On Call Me Adam, Adam Rothenberg interviews Ali Stroker ahead of her performance in May at Philadelphia Theatre Company’s virtual gala.
As a fully accessible theatre company, what do you hope other theatres learn from The Philadelphia Theatre Company? That accessibility is THE WAY. When we create accessible spaces we send the message to every artist that they belong. We deserve that!
What is something that was originally a challenge for you during the pandemic, but actually became a great experience? It was a challenge to not perform and express myself onstage. I have found other ways to do that, like in my speaking and teaching virtually.
What is something you still want to achieve that you haven’t? I would like to have a family.
George Hunka offers “A toast to slow comebacks.”
‘I hope that we can open up at full capacity soon, masks not required. Fortunately my usual Friday watering hole is now permitting bar seating. I’ve come to believe that the first mark of a civilized society is the ability to walk into a bar, pull up a stool, and sip quietly at an adult beverage…’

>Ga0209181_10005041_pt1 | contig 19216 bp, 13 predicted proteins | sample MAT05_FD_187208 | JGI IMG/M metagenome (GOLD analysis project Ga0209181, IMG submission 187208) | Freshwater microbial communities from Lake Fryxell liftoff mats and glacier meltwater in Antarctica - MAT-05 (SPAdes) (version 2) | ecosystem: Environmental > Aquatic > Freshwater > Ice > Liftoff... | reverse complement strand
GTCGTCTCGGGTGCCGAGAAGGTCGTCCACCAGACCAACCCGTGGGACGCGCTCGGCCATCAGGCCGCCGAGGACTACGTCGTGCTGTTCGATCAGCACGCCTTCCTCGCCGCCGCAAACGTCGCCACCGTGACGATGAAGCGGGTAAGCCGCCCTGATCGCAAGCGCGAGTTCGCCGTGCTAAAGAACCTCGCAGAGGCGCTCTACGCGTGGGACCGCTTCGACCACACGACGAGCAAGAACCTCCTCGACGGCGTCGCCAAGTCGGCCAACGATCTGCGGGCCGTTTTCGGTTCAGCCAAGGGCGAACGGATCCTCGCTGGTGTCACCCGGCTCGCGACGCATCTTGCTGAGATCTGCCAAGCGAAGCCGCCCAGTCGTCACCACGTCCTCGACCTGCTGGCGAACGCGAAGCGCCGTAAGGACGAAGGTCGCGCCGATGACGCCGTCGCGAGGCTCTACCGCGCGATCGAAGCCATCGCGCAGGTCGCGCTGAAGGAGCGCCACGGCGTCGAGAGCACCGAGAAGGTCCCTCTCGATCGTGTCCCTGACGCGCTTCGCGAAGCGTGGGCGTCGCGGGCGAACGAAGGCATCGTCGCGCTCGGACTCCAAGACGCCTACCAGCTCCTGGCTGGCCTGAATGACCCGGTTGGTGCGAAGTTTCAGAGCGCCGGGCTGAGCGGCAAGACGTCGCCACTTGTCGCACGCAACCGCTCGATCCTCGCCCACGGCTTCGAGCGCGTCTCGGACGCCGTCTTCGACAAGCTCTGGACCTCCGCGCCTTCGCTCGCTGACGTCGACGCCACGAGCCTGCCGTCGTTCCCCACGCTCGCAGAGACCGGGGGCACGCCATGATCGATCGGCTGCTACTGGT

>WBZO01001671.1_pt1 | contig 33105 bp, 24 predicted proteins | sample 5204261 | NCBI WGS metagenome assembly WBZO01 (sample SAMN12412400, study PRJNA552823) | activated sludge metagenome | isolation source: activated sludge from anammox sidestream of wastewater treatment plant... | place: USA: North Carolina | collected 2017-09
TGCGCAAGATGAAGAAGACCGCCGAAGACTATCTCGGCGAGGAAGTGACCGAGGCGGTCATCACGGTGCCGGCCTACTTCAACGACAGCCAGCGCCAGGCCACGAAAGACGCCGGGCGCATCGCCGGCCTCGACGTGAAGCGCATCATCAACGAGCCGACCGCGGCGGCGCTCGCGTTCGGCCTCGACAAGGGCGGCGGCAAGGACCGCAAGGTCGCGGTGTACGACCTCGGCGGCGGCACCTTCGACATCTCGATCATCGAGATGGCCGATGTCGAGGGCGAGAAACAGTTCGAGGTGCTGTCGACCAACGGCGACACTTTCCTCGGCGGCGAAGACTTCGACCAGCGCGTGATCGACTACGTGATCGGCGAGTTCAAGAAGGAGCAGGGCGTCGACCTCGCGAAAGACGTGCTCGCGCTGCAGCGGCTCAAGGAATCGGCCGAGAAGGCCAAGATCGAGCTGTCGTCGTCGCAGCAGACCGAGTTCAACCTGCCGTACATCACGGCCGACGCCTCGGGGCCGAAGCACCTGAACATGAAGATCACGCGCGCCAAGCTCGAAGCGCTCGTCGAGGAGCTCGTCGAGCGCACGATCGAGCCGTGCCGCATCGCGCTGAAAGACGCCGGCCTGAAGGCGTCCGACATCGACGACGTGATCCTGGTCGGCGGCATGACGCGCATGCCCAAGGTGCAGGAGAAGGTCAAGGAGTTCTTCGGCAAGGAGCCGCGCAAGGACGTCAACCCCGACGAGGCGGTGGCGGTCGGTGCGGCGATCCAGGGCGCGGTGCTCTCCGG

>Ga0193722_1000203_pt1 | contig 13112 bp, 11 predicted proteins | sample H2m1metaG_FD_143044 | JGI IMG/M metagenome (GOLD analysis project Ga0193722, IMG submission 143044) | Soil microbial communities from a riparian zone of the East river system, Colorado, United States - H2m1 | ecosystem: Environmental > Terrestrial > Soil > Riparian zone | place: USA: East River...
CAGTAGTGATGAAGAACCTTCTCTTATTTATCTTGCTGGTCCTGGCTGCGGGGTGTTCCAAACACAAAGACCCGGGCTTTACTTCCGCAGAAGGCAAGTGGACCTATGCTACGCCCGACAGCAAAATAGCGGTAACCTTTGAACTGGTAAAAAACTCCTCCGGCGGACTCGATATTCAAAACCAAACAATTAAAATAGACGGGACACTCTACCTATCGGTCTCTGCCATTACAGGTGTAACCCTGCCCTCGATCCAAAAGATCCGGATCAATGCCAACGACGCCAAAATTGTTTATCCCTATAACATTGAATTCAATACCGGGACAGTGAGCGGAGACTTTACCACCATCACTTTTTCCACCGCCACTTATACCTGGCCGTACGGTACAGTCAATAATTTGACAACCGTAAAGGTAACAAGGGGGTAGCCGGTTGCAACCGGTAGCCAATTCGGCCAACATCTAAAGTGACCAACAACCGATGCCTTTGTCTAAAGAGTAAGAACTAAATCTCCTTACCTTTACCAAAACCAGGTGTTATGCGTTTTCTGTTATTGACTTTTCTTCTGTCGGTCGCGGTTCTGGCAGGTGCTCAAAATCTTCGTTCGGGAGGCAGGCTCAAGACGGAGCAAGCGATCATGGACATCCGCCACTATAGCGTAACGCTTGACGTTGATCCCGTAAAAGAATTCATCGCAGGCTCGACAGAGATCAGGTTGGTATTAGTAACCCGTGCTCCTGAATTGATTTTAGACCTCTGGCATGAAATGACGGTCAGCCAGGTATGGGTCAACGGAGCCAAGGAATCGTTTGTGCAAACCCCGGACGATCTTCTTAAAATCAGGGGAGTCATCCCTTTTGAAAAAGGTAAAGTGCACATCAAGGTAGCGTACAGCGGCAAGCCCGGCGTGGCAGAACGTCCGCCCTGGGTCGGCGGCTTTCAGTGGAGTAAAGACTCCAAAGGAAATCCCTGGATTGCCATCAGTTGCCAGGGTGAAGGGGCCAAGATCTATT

In JK’s Theatre Scene, Jeff Kyler pays homage to theater photographer Martha Swope, who died in 2017 at the age age of 88. “Hired by Jerome Robbins back in 1957 to take rehearsal photos of West Side Story, Ms. Swope was then became photographer for several New York dance companies. It is her work on Broadway shows, however, that most of us are familiar with.”
In OnStage Blog, Irene Martinko interviews theater workers for “COVID Career Changes: Thoughts on Returning to Jobs in Theatre”